When I was 16, I had a couple of different healings that deepened my understanding of Christian Science. The first happened toward the end of my junior spring, during softball season.
Throughout my life I have had many opportunities to learn and grow in Christian Science by reading and praying alone, but I’ve also found that there’s a lot to be learned from sharing concepts and spiritual ideas with others. This was the case last summer, when I spent several months as a counselor-in-training [CIT] at a summer camp for Christian Scientists.
For a couple of years I had warts all over my hands. I was very bothered by them to the point of sitting on my hands or keeping them folded up in my lap.
I had a healing! It’s one that I’m so grateful for. What came to me was a desire to praise God and to see His full expression in myself and everyone around me.
Two teacher friends I know, Todd and Jeff, enjoyed hanging out together, but they were also competitive and often played creative tricks on each other. Once, Todd tied a lot of forks and spoons under the hood and on the radiator of Jeff’s car so that when he started the car in the morning to go to work, it would sound as if the engine were clanking and falling apart.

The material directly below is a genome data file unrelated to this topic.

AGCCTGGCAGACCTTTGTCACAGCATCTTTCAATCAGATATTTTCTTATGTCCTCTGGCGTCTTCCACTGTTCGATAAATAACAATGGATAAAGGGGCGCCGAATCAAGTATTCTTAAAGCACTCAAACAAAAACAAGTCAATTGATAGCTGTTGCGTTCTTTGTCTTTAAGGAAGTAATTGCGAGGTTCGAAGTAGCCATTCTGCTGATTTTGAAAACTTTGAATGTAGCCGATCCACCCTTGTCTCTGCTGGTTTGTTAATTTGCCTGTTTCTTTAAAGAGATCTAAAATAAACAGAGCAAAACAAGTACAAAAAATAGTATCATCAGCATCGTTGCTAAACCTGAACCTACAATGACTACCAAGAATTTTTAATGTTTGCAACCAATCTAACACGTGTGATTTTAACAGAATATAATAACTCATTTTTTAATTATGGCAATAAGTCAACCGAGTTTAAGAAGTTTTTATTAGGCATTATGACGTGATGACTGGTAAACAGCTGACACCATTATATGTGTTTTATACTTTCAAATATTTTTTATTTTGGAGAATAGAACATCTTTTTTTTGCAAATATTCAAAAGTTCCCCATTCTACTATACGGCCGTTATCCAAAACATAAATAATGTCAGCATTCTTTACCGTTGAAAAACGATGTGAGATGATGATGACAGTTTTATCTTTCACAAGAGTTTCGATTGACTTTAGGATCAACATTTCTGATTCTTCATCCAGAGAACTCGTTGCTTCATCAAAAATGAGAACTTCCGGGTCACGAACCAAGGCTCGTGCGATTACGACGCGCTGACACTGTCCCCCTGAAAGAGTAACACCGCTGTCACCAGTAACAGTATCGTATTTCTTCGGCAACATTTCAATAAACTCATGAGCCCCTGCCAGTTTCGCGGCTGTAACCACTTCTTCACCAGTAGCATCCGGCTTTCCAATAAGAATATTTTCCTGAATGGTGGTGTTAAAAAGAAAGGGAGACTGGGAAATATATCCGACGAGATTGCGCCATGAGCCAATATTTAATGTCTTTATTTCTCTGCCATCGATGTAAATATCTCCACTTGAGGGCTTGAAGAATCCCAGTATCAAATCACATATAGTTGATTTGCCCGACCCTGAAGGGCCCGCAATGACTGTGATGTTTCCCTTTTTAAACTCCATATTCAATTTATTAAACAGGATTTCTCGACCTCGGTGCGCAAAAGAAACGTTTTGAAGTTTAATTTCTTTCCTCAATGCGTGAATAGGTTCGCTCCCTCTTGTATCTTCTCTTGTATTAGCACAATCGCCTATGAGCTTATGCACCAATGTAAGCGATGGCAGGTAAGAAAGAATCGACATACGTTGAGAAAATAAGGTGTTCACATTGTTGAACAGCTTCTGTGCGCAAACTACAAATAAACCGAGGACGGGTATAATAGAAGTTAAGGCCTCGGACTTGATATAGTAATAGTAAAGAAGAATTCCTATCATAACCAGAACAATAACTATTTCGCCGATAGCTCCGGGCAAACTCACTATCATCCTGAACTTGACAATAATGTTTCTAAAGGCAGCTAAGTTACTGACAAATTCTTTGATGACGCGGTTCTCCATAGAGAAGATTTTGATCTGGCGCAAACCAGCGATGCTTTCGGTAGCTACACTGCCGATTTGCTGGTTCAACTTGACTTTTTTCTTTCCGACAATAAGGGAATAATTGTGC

Many people would gladly jump at the opportunity to live in Hawaii, but I didn’t feel the same. When my parents told me we were moving there, I threw myself down on the ground and burst into tears.
Last year I began a study abroad year at a university in Munich, Germany. In the first month, I immediately had many opportunities to learn more about God, to put into practice what I was learning, and to experience healing.
On a Friday, late last August, I was volunteering and helping with the last day at a camp. The next day was a big paddle board race I had trained for all summer, and my official cross-country season for school was starting on Monday.
I have attended the Christian Science Sunday School since I was a young child. I’ve loved learning about my spiritual identity and that God always keeps me protected and safe.
Ever since my first year of summer camp, when I overcame homesickness, I’ve used the analogy that we are like snails and turtles, taking our home with us wherever we go. I like the idea that our home isn’t a place; our true home is our consciousness of God’s presence, where we can feel loved, and close to our family and friends, whether they are physically with us or not.